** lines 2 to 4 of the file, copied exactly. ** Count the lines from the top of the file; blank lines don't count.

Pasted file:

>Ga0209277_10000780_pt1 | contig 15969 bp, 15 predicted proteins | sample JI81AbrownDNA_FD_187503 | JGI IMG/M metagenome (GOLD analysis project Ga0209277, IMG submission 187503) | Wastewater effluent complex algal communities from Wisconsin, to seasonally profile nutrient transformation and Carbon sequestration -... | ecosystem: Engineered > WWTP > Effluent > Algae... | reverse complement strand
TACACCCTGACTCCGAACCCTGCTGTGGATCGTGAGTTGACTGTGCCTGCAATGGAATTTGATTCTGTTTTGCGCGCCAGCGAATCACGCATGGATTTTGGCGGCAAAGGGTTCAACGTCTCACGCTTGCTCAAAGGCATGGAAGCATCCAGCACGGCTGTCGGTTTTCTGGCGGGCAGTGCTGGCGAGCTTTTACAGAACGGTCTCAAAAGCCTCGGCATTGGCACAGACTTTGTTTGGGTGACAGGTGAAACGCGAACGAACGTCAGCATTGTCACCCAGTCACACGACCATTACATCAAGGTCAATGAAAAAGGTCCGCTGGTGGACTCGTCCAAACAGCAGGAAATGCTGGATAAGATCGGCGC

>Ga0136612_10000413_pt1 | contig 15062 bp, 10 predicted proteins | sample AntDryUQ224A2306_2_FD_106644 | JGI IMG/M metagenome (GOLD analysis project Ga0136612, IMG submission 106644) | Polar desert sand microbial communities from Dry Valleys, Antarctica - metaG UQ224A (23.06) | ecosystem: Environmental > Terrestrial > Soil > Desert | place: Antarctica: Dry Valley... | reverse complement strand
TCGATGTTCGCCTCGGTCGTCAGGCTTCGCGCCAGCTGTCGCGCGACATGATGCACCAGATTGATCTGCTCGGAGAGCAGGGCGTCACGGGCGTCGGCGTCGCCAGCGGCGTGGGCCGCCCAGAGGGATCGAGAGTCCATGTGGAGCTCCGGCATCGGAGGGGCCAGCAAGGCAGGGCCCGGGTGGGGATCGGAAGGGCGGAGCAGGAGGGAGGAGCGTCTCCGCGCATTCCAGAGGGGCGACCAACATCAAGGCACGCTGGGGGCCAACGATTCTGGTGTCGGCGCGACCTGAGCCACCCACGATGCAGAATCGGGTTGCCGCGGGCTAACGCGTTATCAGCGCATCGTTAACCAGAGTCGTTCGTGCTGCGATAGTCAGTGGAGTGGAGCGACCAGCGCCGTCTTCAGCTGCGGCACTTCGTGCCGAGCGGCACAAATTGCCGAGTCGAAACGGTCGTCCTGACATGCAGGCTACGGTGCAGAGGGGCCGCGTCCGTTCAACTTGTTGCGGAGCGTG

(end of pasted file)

TACACCCTGACTCCGAACCCTGCTGTGGATCGTGAGTTGACTGTGCCTGCAATGGAATTTGATTCTGTTTTGCGCGCCAGCGAATCACGCATGGATTTTGGCGGCAAAGGGTTCAACGTCTCACGCTTGCTCAAAGGCATGGAAGCATCCAGCACGGCTGTCGGTTTTCTGGCGGGCAGTGCTGGCGAGCTTTTACAGAACGGTCTCAAAAGCCTCGGCATTGGCACAGACTTTGTTTGGGTGACAGGTGAAACGCGAACGAACGTCAGCATTGTCACCCAGTCACACGACCATTACATCAAGGTCAATGAAAAAGGTCCGCTGGTGGACTCGTCCAAACAGCAGGAAATGCTGGATAAGATCGGCGC

>Ga0136612_10000413_pt1 | contig 15062 bp, 10 predicted proteins | sample AntDryUQ224A2306_2_FD_106644 | JGI IMG/M metagenome (GOLD analysis project Ga0136612, IMG submission 106644) | Polar desert sand microbial communities from Dry Valleys, Antarctica - metaG UQ224A (23.06) | ecosystem: Environmental > Terrestrial > Soil > Desert | place: Antarctica: Dry Valley... | reverse complement strand
TCGATGTTCGCCTCGGTCGTCAGGCTTCGCGCCAGCTGTCGCGCGACATGATGCACCAGATTGATCTGCTCGGAGAGCAGGGCGTCACGGGCGTCGGCGTCGCCAGCGGCGTGGGCCGCCCAGAGGGATCGAGAGTCCATGTGGAGCTCCGGCATCGGAGGGGCCAGCAAGGCAGGGCCCGGGTGGGGATCGGAAGGGCGGAGCAGGAGGGAGGAGCGTCTCCGCGCATTCCAGAGGGGCGACCAACATCAAGGCACGCTGGGGGCCAACGATTCTGGTGTCGGCGCGACCTGAGCCACCCACGATGCAGAATCGGGTTGCCGCGGGCTAACGCGTTATCAGCGCATCGTTAACCAGAGTCGTTCGTGCTGCGATAGTCAGTGGAGTGGAGCGACCAGCGCCGTCTTCAGCTGCGGCACTTCGTGCCGAGCGGCACAAATTGCCGAGTCGAAACGGTCGTCCTGACATGCAGGCTACGGTGCAGAGGGGCCGCGTCCGTTCAACTTGTTGCGGAGCGTG